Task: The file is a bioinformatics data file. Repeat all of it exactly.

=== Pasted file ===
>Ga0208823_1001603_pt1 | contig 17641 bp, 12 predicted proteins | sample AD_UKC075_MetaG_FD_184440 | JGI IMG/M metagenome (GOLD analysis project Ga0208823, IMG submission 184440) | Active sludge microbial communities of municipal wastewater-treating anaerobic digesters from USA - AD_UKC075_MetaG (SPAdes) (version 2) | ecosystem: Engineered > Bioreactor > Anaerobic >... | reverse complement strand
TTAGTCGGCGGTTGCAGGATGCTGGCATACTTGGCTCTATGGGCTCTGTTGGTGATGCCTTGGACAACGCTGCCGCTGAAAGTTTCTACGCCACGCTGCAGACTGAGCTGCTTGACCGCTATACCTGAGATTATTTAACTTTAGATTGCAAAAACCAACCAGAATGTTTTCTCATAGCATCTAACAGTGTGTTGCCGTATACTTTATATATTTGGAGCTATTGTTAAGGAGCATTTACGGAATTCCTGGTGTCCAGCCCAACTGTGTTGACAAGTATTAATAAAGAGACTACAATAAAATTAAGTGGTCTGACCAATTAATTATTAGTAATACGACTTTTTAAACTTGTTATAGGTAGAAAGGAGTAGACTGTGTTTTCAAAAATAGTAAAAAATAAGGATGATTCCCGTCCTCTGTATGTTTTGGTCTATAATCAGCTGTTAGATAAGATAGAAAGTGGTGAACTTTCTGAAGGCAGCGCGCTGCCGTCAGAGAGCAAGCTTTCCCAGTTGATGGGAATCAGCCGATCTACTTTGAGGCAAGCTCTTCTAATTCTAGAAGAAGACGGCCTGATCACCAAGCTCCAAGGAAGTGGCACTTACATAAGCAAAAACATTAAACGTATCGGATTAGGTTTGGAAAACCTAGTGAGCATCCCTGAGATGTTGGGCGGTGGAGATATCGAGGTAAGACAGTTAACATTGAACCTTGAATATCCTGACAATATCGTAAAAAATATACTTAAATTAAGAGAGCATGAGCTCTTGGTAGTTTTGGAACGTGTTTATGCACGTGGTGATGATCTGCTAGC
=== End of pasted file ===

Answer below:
>Ga0208823_1001603_pt1 | contig 17641 bp, 12 predicted proteins | sample AD_UKC075_MetaG_FD_184440 | JGI IMG/M metagenome (GOLD analysis project Ga0208823, IMG submission 184440) | Active sludge microbial communities of municipal wastewater-treating anaerobic digesters from USA - AD_UKC075_MetaG (SPAdes) (version 2) | ecosystem: Engineered > Bioreactor > Anaerobic >... | reverse complement strand
TTAGTCGGCGGTTGCAGGATGCTGGCATACTTGGCTCTATGGGCTCTGTTGGTGATGCCTTGGACAACGCTGCCGCTGAAAGTTTCTACGCCACGCTGCAGACTGAGCTGCTTGACCGCTATACCTGAGATTATTTAACTTTAGATTGCAAAAACCAACCAGAATGTTTTCTCATAGCATCTAACAGTGTGTTGCCGTATACTTTATATATTTGGAGCTATTGTTAAGGAGCATTTACGGAATTCCTGGTGTCCAGCCCAACTGTGTTGACAAGTATTAATAAAGAGACTACAATAAAATTAAGTGGTCTGACCAATTAATTATTAGTAATACGACTTTTTAAACTTGTTATAGGTAGAAAGGAGTAGACTGTGTTTTCAAAAATAGTAAAAAATAAGGATGATTCCCGTCCTCTGTATGTTTTGGTCTATAATCAGCTGTTAGATAAGATAGAAAGTGGTGAACTTTCTGAAGGCAGCGCGCTGCCGTCAGAGAGCAAGCTTTCCCAGTTGATGGGAATCAGCCGATCTACTTTGAGGCAAGCTCTTCTAATTCTAGAAGAAGACGGCCTGATCACCAAGCTCCAAGGAAGTGGCACTTACATAAGCAAAAACATTAAACGTATCGGATTAGGTTTGGAAAACCTAGTGAGCATCCCTGAGATGTTGGGCGGTGGAGATATCGAGGTAAGACAGTTAACATTGAACCTTGAATATCCTGACAATATCGTAAAAAATATACTTAAATTAAGAGAGCATGAGCTCTTGGTAGTTTTGGAACGTGTTTATGCACGTGGTGATGATCTGCTAGC